Although the weather doesn’t seem like winter yet, here we are amidst the holiday season when families normally gather for faith, food, and fellowship. Even with the COVID pandemic, people are still finding ways to “get together” during the holidays, whether that’s outdoors around a firepit, or basking in the glowing warmth of a computer monitor amid a grid of our loved ones. During these times, many interesting discussions occur, from politics to taxes — and even death and dying.
In my many years of working with families on their plans, I find the best thing we can do for our heirs is… COMMUNICATE. Having the courage to communicate our wishes to our spouses, kids, and our estate plan advisor is crucial to creating a good, solid plan; and can provide for a much smoother transition once death occurs.
One of the most important discussions we can have is in regards to funeral and last expense planning. Without a plan, the grieving widow, widower or the children are often left with making all the decisions regarding funeral arrangements, church services, burial options, and — finally — where the money is going to come from to pay the expenses. Unfortunately, not all the kids will agree!
Using appropriate documentation, a person can communicate their wishes on these difficult decisions. Working through your local funeral home, you can decide the funeral and burial arrangements. Casket choices, cremation urns, burial plots, headstones inscriptions are all things you can pre-arrange, thus making this decision much easier for your heirs. If you wish to have your Catholic faith represented, make sure you fill out a Catholic Health Care Directive, which will direct your heirs on Catholic services you wish to have from the hymns, pallbearers, Masses, and readers.
The pre-funding of last expense costs is also vitally important. By having a good prefunded plan, heirs don’t have the worry or burden to find from the remaining estate the approximately $10,000 that a funeral will cost. Also, by preplanning, typically the cost is much less.
We should also make sure we have the three crucial estate plan documents updated and in a place where the heirs can find and access them quickly. Those three documents are:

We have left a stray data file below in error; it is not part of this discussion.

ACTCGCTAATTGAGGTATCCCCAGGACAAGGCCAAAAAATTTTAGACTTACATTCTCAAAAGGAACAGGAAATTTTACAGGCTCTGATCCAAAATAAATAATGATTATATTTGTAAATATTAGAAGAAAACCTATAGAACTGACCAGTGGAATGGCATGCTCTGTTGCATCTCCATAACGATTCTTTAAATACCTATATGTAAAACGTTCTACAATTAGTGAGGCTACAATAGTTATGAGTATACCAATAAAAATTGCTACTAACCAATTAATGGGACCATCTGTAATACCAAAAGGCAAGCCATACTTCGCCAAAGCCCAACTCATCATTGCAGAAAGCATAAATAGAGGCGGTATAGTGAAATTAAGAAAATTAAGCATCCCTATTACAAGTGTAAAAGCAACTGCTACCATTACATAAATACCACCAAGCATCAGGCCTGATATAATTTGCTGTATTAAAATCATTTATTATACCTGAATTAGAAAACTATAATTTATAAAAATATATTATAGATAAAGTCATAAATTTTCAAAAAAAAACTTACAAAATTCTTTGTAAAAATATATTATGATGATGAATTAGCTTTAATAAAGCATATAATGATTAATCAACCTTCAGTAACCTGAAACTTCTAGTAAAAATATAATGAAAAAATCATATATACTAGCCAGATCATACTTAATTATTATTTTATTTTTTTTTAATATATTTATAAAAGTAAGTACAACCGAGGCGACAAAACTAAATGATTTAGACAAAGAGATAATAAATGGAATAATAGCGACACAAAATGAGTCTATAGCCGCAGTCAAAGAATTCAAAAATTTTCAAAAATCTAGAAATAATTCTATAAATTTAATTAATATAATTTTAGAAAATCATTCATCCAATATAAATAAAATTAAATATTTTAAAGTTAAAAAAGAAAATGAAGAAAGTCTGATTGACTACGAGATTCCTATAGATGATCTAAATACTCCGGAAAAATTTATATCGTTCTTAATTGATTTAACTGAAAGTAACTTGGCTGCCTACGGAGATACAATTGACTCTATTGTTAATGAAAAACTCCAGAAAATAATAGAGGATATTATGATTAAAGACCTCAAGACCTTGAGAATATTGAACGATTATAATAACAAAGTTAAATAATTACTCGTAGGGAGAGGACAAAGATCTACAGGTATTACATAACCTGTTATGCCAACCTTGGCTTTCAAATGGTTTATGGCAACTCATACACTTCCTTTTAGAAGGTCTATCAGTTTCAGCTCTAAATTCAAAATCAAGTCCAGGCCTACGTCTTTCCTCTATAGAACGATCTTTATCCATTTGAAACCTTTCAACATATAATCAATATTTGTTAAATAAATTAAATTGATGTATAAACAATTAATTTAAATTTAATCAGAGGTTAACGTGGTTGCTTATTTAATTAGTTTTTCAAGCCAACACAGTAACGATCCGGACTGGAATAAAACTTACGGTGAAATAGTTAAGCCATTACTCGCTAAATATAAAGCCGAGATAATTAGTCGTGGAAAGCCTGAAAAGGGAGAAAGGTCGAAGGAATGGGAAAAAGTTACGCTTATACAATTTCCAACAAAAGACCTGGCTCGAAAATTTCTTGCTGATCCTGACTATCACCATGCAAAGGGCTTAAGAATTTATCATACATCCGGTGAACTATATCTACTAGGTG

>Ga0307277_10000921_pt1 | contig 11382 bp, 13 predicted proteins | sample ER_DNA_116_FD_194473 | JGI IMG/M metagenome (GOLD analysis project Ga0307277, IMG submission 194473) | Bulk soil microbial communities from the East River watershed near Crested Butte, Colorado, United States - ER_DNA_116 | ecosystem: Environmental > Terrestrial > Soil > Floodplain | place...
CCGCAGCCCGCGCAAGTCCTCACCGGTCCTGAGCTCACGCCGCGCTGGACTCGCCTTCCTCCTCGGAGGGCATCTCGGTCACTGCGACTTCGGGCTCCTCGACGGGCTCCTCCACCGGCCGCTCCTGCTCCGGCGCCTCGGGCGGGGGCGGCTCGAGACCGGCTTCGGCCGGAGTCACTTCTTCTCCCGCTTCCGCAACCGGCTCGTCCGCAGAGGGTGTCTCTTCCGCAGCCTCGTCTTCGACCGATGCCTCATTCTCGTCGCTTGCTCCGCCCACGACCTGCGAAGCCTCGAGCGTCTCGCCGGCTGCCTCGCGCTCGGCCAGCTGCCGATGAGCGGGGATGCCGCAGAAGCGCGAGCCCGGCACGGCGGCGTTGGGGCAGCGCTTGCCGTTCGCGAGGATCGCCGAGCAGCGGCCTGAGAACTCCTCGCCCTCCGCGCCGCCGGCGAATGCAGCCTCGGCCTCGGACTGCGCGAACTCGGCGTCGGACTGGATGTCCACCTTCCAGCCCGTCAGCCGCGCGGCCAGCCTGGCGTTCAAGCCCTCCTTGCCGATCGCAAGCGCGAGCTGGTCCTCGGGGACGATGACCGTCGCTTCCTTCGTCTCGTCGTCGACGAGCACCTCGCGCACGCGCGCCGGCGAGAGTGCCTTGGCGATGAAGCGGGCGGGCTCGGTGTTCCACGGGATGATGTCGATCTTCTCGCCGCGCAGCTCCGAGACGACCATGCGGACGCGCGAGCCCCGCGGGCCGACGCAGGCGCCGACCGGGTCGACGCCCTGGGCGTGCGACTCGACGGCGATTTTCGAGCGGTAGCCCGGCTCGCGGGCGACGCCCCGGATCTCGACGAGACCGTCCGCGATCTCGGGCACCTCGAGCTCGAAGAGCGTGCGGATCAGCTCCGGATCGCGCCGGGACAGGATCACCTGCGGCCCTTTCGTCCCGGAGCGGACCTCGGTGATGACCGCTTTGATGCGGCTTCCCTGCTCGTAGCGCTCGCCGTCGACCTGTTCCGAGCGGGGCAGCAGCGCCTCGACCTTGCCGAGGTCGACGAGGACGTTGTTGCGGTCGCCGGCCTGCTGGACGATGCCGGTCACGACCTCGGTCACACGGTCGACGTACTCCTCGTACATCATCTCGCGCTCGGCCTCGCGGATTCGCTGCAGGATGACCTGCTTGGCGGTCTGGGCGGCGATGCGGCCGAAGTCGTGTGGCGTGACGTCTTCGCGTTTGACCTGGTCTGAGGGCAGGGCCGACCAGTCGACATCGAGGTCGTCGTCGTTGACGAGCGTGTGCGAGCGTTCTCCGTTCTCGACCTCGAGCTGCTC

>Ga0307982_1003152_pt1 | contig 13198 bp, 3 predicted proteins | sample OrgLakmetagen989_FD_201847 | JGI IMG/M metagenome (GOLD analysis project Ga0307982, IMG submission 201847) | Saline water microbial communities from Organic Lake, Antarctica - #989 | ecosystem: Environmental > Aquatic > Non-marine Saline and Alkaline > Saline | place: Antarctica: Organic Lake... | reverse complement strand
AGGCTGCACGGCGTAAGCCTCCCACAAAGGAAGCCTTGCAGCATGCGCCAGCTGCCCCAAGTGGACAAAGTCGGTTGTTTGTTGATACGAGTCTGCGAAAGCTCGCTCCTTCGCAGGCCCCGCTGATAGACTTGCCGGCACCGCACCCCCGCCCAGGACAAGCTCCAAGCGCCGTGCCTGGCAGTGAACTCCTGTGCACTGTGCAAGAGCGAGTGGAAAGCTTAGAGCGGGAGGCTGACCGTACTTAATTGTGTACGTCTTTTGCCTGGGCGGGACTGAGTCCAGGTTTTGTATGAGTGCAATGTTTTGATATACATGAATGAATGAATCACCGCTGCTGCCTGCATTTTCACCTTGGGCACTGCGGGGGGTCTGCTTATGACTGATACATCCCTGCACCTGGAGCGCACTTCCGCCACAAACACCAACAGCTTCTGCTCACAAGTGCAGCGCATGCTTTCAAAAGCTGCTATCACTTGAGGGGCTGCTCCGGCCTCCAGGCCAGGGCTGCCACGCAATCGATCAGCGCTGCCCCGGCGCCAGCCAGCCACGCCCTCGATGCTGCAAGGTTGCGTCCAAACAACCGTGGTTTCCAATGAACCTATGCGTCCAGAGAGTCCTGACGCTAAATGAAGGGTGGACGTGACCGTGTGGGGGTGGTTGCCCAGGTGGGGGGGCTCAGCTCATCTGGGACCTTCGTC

(1) Last Will and Testament,
(2) Health Care Directive, and
(3) Financial Power of Attorney.
Remember, make sure all your documents mentioned above are in a easy-to-reach place and that your heirs, or at least the executor of your estate, have easy access. Take a moment during this year’s Christmas phone call or Zoom group to tell the family members that need to know where these documents are. When a parent dies, there is nothing worse than no one knowing their wishes, nor where they can find the documents that express those wishes. By having access, you can ensure a smooth transition and help eliminate your heirs having to make the hard decisions.
You might also be interested in reading this: Four steps to move your estate plan off your To Do List
Remember, no one should have to do this on their own. The qualified Sales Representatives at Catholic United Financial can help guide all aspects of last expense planning. By assisting in gathering the information, discussing the various options, and providing applicable paperwork, we can make the last expense planning process easy, understandable , and thus, complete.
No matter the level of funeral and last expense planning you complete, COMMUNICATION is the most important aspect of that plan.